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Indian Valley Editor
State water quality control agents Tuesday, Sept. 21, toured the Greenville sewer ponds, where a passerby detected a leak into Wolf Creek in July.
Agents had not issued their report or an expected notice of violation as of press time. Results of Wolf Creek testing above and below the leak are expected either Friday, Sept. 17, or Monday, Sept. 20, according to Greg Cash of the water quality control boards.
Meanwhile, health concerns were allayed somewhat when Indian Valley Medical Clinic manager John Evans said there had been no spike or significant change in the number of episodes of stomach disorders this summer.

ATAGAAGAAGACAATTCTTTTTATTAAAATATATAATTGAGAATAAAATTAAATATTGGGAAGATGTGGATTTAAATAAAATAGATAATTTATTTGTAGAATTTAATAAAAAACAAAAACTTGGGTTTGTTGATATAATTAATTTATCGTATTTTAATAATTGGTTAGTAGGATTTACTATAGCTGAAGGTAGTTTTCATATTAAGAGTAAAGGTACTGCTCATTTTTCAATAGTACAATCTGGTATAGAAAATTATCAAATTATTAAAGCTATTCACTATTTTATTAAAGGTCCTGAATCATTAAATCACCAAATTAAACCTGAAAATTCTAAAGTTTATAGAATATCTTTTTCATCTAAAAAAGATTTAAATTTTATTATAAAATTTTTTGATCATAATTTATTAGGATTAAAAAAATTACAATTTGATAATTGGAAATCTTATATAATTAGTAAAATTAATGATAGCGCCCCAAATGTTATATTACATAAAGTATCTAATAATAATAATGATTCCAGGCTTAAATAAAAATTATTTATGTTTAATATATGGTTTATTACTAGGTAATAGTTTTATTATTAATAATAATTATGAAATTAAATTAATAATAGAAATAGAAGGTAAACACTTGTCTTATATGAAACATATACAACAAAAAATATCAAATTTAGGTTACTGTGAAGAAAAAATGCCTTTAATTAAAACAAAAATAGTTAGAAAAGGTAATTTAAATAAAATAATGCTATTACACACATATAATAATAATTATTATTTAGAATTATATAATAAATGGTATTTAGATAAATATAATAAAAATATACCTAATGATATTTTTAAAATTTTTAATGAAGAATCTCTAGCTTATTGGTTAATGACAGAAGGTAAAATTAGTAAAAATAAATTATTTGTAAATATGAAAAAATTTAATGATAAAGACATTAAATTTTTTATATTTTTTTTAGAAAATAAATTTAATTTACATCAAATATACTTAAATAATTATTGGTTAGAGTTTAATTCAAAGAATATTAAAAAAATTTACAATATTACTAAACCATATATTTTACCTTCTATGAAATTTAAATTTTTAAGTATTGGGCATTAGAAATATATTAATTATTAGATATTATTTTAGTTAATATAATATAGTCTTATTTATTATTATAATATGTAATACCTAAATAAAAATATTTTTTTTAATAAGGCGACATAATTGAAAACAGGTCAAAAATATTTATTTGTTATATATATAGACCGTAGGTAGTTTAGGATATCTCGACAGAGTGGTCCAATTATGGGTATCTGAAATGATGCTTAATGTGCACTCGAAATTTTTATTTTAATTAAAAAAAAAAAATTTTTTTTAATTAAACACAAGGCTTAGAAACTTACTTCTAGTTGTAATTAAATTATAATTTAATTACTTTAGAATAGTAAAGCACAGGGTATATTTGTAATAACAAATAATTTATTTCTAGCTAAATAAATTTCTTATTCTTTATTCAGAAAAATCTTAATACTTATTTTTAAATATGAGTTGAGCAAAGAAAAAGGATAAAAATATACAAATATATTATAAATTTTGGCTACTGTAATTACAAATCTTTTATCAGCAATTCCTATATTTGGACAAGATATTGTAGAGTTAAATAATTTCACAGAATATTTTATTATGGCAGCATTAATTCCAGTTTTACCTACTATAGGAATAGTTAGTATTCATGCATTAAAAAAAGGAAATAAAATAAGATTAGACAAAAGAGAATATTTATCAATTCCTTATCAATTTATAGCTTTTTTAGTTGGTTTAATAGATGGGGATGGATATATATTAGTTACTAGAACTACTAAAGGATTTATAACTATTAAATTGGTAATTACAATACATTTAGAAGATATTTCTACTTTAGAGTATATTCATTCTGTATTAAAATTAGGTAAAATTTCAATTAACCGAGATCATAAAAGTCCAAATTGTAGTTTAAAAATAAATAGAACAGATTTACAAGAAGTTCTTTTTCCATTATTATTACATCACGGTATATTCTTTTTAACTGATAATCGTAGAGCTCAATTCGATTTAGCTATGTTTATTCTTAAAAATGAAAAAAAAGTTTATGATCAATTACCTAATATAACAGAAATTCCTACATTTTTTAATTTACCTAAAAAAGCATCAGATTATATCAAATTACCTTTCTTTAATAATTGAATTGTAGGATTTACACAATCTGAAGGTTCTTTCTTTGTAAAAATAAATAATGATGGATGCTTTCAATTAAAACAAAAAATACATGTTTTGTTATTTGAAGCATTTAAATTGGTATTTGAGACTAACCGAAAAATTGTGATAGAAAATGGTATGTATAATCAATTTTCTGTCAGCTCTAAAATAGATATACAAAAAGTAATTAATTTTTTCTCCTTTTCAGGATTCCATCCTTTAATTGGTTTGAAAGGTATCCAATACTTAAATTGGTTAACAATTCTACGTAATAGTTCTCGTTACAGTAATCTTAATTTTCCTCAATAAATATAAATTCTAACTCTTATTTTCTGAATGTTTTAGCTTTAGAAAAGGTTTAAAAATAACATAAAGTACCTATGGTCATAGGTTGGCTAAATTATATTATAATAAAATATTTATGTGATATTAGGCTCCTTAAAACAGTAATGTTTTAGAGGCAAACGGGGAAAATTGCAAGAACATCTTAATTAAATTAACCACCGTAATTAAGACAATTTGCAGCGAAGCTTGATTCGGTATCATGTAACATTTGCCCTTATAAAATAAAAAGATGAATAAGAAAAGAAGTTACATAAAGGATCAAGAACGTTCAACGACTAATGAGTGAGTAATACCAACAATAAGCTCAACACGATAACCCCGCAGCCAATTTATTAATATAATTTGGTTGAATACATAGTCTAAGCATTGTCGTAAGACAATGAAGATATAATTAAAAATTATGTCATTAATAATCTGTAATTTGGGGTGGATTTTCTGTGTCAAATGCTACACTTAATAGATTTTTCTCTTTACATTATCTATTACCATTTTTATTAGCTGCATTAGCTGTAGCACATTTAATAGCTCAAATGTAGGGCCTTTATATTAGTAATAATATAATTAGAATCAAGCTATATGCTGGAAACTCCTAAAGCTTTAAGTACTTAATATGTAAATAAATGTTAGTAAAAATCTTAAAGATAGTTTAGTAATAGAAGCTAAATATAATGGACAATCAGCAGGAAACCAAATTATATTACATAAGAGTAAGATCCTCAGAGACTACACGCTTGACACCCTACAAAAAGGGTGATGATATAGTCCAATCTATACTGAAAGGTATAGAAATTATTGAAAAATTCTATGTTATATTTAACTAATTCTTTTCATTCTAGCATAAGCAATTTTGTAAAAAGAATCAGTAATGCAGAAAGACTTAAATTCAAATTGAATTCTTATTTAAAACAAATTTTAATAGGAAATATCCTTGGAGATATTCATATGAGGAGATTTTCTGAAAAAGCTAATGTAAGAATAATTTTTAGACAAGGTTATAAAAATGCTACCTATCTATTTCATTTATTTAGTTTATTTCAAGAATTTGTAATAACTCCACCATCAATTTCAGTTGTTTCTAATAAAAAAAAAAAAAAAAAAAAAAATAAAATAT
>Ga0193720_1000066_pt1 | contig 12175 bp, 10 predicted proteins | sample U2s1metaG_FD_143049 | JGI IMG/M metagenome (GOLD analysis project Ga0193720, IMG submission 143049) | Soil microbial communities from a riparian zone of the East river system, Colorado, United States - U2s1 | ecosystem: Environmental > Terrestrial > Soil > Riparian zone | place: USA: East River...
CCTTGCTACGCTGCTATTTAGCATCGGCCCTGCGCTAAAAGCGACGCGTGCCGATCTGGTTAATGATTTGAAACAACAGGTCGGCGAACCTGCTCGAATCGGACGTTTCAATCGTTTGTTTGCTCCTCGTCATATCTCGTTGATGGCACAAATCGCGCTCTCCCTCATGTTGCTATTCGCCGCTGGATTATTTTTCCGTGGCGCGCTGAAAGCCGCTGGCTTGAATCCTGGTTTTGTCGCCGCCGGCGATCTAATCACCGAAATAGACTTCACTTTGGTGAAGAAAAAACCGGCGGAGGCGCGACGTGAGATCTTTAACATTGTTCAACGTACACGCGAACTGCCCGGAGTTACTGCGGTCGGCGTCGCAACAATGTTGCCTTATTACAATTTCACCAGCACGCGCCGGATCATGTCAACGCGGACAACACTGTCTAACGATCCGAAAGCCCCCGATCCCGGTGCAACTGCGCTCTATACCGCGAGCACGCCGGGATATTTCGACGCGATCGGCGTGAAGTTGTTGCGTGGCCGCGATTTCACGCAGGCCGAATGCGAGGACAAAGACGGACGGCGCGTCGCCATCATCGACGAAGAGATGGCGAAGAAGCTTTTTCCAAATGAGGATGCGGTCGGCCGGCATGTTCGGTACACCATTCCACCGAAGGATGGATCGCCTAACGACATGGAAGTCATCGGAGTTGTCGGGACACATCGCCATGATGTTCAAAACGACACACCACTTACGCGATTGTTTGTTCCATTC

Exposure to fecal contaminated water could cause a number of illnesses, according to nurse Amanda Higgins of the Plumas County Health Agency, some serious, and most of which include digestive upsets, like diarrhea, nausea, cramps and vomiting.
FRC rodeo to open arena for anyone brave enough
This cowboy holds on for dear life during last year’s saddle bronc riding portion of the rodeo clinic at Feather River College. For the third year, FRC’s rodeo...Read More...
New class plans paddle fest
Quincy locals try out some human-powered boats at last year’s Plumas Paddle Fest, presented by the Outdoor Recreation Leadership program of Feather River College....Read More...
Fishing Report for the week of 4/18/2014
Robert Paulson, of Meadow Valley, holds up the 23-pound Mackinaw he caught at Bucks Lake on April 6. Photo submitted